I am sorry to hear about all your misfortune. I am glad to hear that you were able to fulfill your son's wish of seeing you take a buck while he was visiting you. That is worth more than taking a big buck anyways. Are you only allowed to take one buck a year? Does that count as a buck under your regulations or as a unantlered deer? Regardless, it is going to taste great and congratulations on the great bow hunt. Good luck for the rest of the fall.

ManOfTheFall's picture

Thanks for the compliments

Thanks for the compliments Gator. I will tell my son. He had to leave back for Afghanistan on Sunday and now we won't see him again until next summer. I would also like to thank you for your service as well.

gatorfan's picture

Cool ending!


So sorry to hear about all of the misfortunes that you have had to endure recently!  It sure seems as though you have the same feelings about hunting as I do though.  Sometimes when the world around me seems to not be going the way I wish, I like to go hunting or fishing just to re-charge the positive thoughts in my mind. 

I also made a similar mistake on a cull hunt at a friend's property in Texas a few years back.  The property owner invited me and several others to his trophy whitetail ranch in order to cull out some of the over-populated does.  We were, however, given strict instructions not to shoot any bucks.  Well, within 30 minutes of sitting in a blind, I had a doe come out and I dropped her in her tracks.  Upon walking up to the deer, my heart quickly dropped to my boots when I immediately saw the small buttons on his head.  Had I not been given the instructions of not shooting bucks, I wouldn't have thought much about it because it was still a legal deer.  But, because I was a guest on his property, I was pretty disappointed in myself.  Live and learn...

On a side note, thank your son for me for his service and dedication to our great country.  As a retired VET, I can surely appreciate the sacrifice that he is making!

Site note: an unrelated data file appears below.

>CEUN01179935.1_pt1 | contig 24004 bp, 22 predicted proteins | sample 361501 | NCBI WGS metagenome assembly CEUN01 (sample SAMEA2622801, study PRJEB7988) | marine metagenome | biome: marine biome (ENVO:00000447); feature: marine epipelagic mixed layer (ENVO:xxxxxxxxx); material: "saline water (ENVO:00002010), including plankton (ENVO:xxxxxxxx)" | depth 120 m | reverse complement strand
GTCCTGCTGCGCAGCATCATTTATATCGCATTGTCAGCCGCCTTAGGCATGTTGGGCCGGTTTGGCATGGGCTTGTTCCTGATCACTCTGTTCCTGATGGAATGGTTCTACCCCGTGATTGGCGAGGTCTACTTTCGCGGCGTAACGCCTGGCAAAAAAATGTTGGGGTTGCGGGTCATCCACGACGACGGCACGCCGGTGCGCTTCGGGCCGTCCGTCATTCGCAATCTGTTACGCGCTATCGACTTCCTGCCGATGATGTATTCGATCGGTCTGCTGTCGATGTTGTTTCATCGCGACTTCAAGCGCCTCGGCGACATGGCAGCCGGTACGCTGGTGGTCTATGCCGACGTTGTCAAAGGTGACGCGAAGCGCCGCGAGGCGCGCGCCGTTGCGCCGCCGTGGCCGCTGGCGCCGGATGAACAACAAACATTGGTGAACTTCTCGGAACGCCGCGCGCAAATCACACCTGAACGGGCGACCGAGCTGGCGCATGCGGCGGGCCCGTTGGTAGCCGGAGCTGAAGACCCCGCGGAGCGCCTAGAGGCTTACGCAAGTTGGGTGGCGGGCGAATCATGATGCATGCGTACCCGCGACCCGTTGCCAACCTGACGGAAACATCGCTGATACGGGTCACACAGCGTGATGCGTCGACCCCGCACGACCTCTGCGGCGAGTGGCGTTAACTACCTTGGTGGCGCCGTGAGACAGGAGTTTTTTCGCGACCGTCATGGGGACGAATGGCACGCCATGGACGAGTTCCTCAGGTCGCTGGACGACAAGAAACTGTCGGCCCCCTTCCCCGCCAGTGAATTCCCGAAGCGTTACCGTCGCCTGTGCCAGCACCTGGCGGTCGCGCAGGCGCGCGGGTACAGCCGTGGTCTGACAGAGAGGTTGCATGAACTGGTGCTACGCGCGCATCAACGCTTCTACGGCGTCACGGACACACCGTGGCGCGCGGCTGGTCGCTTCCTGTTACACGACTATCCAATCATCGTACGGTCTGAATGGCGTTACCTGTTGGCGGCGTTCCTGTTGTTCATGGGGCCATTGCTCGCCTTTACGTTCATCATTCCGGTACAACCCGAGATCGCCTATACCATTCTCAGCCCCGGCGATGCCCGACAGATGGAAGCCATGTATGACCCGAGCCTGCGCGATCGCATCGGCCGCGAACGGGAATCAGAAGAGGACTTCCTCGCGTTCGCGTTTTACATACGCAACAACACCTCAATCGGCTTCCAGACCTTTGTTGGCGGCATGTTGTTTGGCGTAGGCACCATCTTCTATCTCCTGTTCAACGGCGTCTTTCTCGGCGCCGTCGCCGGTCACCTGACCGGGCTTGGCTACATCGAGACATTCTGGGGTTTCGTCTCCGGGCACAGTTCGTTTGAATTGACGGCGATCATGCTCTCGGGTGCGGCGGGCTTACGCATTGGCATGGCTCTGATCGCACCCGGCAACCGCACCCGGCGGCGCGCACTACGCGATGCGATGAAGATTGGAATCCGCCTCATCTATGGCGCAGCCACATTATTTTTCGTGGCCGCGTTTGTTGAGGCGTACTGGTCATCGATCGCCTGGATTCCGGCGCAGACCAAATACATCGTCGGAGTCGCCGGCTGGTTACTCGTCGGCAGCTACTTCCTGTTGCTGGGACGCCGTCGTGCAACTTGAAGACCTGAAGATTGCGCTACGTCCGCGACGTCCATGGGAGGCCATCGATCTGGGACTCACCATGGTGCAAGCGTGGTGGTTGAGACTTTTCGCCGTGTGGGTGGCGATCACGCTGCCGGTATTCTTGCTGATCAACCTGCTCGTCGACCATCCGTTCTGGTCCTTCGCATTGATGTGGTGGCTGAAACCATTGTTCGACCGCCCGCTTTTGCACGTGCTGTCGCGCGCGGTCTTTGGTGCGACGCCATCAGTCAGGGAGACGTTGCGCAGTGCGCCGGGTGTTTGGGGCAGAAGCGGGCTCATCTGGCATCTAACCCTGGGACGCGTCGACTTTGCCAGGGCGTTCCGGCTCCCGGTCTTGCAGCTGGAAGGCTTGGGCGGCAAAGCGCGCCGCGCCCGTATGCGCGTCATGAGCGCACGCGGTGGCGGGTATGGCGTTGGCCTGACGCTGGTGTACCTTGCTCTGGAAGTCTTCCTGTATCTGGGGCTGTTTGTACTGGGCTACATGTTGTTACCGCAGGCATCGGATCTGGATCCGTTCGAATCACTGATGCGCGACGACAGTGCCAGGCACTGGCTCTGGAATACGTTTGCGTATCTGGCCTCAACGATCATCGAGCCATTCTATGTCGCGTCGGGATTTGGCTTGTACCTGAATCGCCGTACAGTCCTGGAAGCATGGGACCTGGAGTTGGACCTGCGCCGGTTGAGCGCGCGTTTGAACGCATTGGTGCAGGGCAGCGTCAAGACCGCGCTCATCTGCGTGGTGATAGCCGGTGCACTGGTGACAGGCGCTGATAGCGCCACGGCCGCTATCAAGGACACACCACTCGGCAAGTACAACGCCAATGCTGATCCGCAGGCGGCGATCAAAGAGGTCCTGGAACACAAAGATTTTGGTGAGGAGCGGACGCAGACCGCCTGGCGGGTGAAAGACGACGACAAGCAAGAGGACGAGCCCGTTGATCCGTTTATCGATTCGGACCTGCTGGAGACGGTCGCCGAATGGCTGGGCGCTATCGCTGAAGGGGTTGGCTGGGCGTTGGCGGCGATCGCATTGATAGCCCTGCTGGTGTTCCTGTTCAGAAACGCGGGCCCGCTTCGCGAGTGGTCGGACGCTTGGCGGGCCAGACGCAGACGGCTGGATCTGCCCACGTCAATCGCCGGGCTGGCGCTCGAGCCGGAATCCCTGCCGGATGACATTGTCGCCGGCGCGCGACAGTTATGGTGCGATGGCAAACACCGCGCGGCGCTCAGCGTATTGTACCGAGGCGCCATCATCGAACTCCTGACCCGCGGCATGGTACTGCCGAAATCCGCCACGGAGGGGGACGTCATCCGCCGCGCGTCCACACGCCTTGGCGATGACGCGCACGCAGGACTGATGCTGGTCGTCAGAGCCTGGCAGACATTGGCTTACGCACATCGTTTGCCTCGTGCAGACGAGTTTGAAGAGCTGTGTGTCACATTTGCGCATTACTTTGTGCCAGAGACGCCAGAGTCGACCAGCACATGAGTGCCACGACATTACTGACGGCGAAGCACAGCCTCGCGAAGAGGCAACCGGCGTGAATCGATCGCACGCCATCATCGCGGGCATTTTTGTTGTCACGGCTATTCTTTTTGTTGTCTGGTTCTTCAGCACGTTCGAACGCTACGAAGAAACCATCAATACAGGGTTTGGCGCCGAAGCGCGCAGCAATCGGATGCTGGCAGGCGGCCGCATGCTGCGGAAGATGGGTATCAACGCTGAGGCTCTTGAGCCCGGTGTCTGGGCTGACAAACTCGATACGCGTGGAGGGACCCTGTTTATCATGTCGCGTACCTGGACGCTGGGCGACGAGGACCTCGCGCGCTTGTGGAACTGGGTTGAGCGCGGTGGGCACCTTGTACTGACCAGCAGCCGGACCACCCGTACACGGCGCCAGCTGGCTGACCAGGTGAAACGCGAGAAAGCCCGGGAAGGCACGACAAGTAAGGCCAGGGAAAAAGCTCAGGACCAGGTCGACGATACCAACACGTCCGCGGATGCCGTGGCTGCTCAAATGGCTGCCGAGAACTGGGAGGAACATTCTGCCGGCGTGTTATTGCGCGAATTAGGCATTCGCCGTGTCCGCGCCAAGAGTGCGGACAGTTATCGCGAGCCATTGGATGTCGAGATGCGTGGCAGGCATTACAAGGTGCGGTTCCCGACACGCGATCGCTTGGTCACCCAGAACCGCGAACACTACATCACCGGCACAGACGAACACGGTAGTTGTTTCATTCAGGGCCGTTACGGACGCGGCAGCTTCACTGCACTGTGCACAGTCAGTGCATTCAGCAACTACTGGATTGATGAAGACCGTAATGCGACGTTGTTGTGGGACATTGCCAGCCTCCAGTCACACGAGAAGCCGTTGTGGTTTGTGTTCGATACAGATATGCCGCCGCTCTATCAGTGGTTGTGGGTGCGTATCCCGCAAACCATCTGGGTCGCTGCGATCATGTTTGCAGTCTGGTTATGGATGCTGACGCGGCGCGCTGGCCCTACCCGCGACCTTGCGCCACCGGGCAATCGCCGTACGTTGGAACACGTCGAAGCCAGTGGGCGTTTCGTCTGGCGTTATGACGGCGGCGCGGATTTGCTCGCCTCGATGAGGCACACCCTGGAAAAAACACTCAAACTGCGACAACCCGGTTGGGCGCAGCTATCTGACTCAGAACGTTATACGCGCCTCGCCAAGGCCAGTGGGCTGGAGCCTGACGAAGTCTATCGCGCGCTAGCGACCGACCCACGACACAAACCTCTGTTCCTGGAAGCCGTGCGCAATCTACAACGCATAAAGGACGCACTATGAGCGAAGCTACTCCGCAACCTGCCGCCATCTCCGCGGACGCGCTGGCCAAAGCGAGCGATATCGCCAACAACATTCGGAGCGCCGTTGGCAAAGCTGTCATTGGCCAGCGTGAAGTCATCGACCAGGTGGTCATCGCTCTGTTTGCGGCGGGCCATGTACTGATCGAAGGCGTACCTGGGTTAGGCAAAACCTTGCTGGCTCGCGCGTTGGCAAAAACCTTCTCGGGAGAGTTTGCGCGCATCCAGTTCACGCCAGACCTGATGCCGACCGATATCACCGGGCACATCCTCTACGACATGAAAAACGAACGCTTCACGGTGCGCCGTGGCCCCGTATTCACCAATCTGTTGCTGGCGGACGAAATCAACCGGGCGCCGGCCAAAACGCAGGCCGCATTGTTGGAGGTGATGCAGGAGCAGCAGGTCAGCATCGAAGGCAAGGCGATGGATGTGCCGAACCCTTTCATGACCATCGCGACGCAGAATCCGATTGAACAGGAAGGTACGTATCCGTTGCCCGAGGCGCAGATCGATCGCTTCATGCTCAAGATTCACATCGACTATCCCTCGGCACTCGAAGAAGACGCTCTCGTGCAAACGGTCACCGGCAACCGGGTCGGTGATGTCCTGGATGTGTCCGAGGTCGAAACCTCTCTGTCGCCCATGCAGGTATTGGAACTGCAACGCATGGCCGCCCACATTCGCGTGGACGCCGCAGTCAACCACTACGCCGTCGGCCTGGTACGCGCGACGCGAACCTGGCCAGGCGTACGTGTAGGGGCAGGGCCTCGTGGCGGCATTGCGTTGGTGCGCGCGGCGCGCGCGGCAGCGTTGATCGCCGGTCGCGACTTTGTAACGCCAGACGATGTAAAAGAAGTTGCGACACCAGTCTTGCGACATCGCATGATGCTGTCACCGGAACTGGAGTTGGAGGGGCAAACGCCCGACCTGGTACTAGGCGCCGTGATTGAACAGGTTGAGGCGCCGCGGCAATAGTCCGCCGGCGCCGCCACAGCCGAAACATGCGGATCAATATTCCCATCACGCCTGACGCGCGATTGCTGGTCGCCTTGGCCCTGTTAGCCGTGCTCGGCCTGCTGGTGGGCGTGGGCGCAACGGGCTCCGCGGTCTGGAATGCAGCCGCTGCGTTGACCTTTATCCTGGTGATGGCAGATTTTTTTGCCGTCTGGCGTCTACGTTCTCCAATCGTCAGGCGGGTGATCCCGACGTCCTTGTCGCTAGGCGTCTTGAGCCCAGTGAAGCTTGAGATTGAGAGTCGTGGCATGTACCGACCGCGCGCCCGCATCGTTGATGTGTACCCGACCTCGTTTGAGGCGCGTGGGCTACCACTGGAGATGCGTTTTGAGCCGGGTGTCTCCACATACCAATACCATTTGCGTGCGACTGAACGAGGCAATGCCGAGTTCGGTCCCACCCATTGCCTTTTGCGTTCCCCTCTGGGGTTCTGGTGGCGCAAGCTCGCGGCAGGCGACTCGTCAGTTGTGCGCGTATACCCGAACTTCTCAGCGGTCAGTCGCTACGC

numbnutz's picture

good story MOTF, theres

good story MOTF, theres nothing to be ashamed of there, thats a fine looking animal. sorry to hear about all the stuff you've gone through in the past few weeks. hopefully everything works out and you can get back into the woods, again congrats on the fine deer.

GooseHunter Jr's picture

Thanks for the story, sorry

Thanks for the story, sorry for the lack of luck you had there, but I always look at my all my time in the field as a sucess, whether it be a doe or buck I love it all.  And to boot you took it with a bow so a great accomplisment in itself...congrats on your deer.

ManOfTheFall's picture

Thanks for the comments guys,

Thanks for the comments guys, I can really use them right now.

Critter done's picture

It's called Memories

I've seen bigger smiles on some of the smallest deer than I have on the big boys. It just lets you know that memories are a lot better than trophy's. Great story. I'm also sorry about all the bad luck you had.

Ca_Vermonster's picture

It's tims like that where you

It's tims like that where you see that it's not about the deer, it's about something more important.......Family.  Whether it's a button buck or a 10 pointer, it was a memorable hunt for you, and made your son happy.  Congrats!  Nice story.